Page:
Harvey Weinstein sexual harassment claims depressing but not surprising

Joan Collins famously said her approach to handling the unwanted advances of a lecherous film boss was to "kick him in the balls and run out of the door".

It's the sort of advice you'd assume actresses today wouldn't need to worry about.

But sadly no, Harvey Weinstein's firing takes us right back to that not-so golden age of Hollywood in which sexual harassment was commonplace and the casting couch was pretty much an open secret.

It's depressing, yes. But surprising? It shouldn't be.

Yet again, another powerful man in the media has been accused of exploiting his position as those around him turn a blind eye.

Hollywood could do with sparing us the hypocrisy. It seems hard to believe that many of Weinstein's former friends who are now, begrudgingly, condemning his alleged behaviour hadn't heard the rumours.

Given the allegations against Weinstein date as far back as three decades, you have to question whether so many people were unaware, or if they were just happy to laugh off his behaviour as "Harvey being Harvey".

The industry is left-leaning for sure but despite all of its protestations about the importance of promoting diversity and inclusivity, the world of film has always been a closed shop. Saying yes to someone like Harvey Weinstein could open doors; saying no could crush careers.

Now, an ever-increasing list of women have come forward in support of actresses Rose McGowan and Ashley Judd to talk about their own dubious encounters.

Ex-Fox News reporter Lauren Sivan is the first to give a TV interview about her experience with the Oscar-winning producer on NBC's Megyn Kelly Today.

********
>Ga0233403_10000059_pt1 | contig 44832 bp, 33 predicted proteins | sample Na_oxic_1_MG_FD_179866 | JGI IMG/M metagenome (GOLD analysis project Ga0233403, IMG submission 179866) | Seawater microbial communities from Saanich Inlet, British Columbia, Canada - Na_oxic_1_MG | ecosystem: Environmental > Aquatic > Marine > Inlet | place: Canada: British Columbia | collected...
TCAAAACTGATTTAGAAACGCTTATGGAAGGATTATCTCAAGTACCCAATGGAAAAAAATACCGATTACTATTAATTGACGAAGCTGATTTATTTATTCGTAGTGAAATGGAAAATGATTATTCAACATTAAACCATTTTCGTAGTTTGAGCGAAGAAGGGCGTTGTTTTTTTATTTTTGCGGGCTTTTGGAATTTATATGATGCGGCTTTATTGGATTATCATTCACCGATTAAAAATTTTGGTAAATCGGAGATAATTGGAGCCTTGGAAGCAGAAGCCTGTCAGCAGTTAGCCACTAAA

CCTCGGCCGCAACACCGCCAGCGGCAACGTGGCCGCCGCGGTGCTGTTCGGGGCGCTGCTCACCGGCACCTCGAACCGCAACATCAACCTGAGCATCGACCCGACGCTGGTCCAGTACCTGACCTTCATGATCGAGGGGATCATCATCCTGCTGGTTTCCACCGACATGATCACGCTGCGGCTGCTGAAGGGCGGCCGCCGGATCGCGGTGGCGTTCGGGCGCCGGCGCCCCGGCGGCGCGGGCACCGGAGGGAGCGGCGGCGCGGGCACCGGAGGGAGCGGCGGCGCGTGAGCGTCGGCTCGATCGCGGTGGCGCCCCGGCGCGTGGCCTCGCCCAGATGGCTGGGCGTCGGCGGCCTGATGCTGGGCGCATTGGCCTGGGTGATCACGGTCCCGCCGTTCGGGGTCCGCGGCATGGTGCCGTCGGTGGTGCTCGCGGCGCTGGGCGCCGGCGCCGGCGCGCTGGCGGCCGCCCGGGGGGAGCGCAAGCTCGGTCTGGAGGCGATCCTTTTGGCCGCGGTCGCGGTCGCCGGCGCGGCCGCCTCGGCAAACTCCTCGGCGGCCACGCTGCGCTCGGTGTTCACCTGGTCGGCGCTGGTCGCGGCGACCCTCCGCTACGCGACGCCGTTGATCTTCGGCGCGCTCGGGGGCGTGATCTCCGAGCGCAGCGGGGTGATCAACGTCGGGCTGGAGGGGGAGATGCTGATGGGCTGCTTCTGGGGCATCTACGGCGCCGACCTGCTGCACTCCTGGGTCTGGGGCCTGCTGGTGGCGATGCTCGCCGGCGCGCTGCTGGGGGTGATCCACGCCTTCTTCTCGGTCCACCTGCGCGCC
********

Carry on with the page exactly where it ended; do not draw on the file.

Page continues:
It is a deeply unpleasant account of how she allegedly became trapped as Weinstein "pleasured himself" after she refused to kiss him.

"I said I had a boyfriend, that's when he blocked the exit and said just stand there and be quiet," she said.

"I stood their dumbfounded. I could not believe what I was witnessing; it was disgusting and pathetic.

"The demeaning part of it all that 20 minutes earlier we were having this great conversation and then 'just stand there and be quiet'."

If the allegations are true, Weinstein should rightfully be ashamed. If true, an apology and a promise to seek treatment seems little consolation for decades of intimidation and clear abuse of his position.

Can the industry change? As another top Hollywood producer, Barbara Broccoli, master of the Bond franchise, told me - it must.

"We can't afford to have any form of harassment of any kind in the industry; you're working with people who are very committed, very vulnerable, it's a very intense industry and we all need to look out for each other."

As Meryl Streep puts it, Weinstein's "behaviour is inexcusable".

Despite producing hit after hit - The English Patient, Pulp Fiction, The Artist, Inglorious Basterds, Gangs of New York - it seems unlikely Weinstein will be able to come back from this.

His impressive body of work is now rightly overshadowed by what was allegedly going on behind the scenes.